Massive drop in butterfly numbers due to wet springtime, says expert
- Credit: PA
A wet springtime, causing grass to grow faster than usual, is the reason butterfly numbers in Norfolk plummeted this year, according to Norfolk's butterfly recorder.
It comes as common butterflies saw their numbers collapse over the summer nationally, in results from the Big Butterfly Count.
The majority of butterfly species studied as part of the scheme saw their populations fall with some producing their worst numbers since the count began.
Andy Brazil, who has been the county's butterfly recorder since 2006, said: 'It has been a dreadful year, in Norfolk our small tortoiseshells haven't been so bad as other parts of the country, but I'm not saying we had a good year for everything.
Across the country the small tortoiseshell saw a 47pc drop in numbers and the peacock slumped by 42pc with both species recording their second worst years.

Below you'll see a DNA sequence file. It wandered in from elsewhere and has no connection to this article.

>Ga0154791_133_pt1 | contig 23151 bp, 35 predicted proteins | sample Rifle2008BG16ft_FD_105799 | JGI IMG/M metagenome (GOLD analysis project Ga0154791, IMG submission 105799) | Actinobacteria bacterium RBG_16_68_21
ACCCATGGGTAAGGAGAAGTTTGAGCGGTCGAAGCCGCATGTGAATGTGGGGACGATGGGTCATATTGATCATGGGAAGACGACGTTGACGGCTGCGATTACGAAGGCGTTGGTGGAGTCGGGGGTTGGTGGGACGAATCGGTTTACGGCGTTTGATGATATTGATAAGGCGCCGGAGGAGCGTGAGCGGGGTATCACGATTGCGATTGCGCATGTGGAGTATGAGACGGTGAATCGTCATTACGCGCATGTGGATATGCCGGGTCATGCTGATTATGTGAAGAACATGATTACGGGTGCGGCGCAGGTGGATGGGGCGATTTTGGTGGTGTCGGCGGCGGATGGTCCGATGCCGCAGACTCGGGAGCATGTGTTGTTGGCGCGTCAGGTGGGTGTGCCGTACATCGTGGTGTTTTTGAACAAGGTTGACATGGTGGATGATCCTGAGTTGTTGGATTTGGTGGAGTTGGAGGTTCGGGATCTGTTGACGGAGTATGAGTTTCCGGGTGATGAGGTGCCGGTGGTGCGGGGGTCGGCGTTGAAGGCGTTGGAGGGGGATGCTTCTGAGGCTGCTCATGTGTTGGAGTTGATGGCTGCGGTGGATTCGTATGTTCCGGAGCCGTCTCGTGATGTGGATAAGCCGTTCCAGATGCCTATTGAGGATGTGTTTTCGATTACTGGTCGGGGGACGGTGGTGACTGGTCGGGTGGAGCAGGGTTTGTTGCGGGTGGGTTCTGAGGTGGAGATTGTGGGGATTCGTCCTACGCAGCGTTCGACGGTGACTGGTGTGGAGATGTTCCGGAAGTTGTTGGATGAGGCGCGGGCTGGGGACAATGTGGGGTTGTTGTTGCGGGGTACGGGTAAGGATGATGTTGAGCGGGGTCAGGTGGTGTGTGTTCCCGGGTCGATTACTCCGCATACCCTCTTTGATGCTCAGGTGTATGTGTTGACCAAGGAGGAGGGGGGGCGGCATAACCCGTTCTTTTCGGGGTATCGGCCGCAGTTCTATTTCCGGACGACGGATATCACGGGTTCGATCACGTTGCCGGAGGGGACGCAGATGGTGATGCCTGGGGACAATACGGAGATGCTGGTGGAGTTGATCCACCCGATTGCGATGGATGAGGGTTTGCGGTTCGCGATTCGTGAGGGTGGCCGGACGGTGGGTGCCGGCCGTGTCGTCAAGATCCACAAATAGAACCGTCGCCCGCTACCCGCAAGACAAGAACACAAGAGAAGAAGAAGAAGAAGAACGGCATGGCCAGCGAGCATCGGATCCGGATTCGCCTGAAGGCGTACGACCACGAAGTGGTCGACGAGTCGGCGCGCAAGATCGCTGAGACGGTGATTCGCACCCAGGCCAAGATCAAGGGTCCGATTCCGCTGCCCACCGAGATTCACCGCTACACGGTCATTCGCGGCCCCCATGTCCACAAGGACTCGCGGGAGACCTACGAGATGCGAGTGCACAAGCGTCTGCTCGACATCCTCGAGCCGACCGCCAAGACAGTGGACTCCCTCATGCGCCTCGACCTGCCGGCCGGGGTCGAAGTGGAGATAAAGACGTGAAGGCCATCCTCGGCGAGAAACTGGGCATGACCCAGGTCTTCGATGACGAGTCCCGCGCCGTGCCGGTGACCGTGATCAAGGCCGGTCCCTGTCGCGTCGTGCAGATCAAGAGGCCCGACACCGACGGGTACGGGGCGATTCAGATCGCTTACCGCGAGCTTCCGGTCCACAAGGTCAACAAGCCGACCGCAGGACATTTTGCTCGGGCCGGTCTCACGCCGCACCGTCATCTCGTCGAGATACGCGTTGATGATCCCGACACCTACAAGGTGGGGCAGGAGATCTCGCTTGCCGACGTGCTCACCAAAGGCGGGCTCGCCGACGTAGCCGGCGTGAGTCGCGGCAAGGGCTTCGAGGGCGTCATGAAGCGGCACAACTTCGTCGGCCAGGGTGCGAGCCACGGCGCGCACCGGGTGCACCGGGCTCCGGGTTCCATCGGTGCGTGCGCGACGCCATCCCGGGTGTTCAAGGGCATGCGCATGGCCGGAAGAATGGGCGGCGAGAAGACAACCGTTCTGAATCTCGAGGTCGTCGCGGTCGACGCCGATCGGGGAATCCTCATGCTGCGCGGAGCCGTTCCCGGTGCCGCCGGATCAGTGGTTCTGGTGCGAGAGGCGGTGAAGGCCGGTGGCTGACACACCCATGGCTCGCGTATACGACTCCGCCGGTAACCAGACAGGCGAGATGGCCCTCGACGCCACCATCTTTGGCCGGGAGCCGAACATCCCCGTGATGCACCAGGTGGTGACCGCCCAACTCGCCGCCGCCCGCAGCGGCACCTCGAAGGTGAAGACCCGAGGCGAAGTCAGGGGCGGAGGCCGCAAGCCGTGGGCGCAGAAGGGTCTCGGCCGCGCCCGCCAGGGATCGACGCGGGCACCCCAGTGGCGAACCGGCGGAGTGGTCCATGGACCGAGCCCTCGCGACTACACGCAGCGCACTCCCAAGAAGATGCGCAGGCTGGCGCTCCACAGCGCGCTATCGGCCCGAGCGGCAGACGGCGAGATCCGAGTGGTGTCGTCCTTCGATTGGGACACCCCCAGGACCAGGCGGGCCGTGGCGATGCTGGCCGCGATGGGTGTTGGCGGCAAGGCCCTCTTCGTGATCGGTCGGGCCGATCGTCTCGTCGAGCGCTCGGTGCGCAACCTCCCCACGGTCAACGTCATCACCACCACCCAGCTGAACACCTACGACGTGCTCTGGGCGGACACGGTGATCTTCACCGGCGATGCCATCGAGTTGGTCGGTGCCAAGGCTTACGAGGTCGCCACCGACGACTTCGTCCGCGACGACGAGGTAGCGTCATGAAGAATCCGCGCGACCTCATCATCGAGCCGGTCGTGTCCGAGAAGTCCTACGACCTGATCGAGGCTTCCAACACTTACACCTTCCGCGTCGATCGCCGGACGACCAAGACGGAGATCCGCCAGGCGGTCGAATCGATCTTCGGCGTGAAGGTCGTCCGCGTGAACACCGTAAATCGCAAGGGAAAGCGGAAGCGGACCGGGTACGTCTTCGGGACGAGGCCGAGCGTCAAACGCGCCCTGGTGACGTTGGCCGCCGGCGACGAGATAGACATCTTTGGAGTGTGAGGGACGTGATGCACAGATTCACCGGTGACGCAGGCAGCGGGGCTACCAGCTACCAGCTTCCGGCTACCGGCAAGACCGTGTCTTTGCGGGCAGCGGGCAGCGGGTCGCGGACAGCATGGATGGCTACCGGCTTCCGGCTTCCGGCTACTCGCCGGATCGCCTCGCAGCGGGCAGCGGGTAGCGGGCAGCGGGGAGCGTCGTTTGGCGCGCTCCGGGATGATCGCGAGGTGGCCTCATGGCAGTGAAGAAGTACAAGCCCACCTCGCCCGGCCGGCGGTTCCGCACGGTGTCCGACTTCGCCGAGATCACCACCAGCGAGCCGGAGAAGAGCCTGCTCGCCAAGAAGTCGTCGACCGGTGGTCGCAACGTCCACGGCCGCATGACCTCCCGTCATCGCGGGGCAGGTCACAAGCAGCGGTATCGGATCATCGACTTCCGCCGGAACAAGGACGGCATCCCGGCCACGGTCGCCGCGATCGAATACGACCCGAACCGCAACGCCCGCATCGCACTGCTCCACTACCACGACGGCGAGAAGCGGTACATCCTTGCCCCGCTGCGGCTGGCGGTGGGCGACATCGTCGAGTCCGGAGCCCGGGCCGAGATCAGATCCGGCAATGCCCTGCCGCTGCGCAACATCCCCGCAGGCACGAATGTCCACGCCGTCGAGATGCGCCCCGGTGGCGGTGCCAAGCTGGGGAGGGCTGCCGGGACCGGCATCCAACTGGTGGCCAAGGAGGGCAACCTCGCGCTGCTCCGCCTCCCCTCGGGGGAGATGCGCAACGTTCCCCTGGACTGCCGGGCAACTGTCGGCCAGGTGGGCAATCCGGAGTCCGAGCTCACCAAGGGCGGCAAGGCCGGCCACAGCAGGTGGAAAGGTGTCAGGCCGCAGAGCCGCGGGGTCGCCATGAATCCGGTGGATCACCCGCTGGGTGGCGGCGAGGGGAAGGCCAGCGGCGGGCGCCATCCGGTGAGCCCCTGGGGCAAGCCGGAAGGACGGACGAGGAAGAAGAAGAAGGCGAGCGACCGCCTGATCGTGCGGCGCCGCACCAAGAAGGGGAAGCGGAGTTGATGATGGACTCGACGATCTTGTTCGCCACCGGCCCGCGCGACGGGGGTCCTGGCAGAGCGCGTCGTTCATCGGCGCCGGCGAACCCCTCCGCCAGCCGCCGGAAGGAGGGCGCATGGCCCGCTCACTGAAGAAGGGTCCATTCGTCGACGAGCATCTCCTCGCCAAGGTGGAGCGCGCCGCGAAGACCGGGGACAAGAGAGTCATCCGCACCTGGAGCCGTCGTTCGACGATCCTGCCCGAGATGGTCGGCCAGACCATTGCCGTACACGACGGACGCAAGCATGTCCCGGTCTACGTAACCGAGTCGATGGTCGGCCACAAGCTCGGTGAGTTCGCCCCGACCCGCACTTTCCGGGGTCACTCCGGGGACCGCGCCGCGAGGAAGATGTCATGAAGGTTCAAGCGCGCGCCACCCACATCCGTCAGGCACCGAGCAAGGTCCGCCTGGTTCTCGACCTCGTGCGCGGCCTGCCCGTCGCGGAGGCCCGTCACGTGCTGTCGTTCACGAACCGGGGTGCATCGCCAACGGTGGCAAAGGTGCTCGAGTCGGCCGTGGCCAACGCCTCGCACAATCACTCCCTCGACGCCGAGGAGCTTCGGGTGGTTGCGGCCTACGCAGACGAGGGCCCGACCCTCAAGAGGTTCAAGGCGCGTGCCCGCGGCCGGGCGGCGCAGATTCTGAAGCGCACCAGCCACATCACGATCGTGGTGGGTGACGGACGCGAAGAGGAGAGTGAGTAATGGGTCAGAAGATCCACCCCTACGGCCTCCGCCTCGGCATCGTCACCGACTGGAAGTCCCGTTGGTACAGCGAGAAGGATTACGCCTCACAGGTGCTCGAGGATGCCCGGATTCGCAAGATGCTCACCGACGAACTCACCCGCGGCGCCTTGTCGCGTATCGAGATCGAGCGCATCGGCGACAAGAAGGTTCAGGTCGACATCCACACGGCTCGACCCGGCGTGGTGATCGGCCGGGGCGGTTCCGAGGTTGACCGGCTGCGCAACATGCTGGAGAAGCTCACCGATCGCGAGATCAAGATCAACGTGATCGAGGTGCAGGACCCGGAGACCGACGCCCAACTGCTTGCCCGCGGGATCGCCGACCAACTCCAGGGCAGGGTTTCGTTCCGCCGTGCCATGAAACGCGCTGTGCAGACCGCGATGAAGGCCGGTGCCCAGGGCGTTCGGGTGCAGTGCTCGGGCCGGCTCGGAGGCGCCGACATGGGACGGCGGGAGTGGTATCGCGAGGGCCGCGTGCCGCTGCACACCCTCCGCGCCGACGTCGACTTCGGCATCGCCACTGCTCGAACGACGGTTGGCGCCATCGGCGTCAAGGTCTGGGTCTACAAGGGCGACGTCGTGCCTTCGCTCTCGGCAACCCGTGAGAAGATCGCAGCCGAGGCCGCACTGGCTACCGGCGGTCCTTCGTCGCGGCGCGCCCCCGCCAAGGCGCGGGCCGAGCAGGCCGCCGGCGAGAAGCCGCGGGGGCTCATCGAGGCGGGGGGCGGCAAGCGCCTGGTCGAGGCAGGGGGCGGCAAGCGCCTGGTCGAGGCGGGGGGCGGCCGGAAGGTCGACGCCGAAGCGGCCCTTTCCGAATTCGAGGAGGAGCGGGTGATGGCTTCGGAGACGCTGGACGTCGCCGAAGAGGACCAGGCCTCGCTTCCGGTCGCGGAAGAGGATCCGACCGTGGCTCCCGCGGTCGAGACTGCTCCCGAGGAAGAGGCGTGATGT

Widespread species such as the gatekeeper, comma and small copper experienced their worst summers in the project's history and were down 40pc, 46pc and 30pc respectively compared to last year.
Participants also saw the lowest number of butterflies per count since the scheme began with an average of just 12 butterflies spotted.
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These figures were even lower than those experienced during the cold and wet disaster summer of 2012 – the worst year on record for UK butterflies.
But although Butterfly Conservation, which runs the count, said reasons why butterflies have struggled despite favourable summer weather conditions are as yet unclear, Mr Brazil put it down to a wet spring.
'For butterflies who like short grass or those which like particular flowers, that makes it difficult,' said Mr Brazil, who lives in Lakenham.
Butterfly Conservation's head of recording, Richard Fox, added: 'The drop in butterfly numbers this summer has been a shock and is a bit of a mystery. When we have cold, wet summers, as in 2012, we expect butterfly populations to plummet, but that wasn't the case this year.
'The summer months were warmer than usual, yet most Big Butterfly Count participants saw fewer butterflies. Perhaps the very mild winter had a negative effect, or the cold spring, or perhaps the impacts of intensive farming and pesticides are really hitting these common species now.'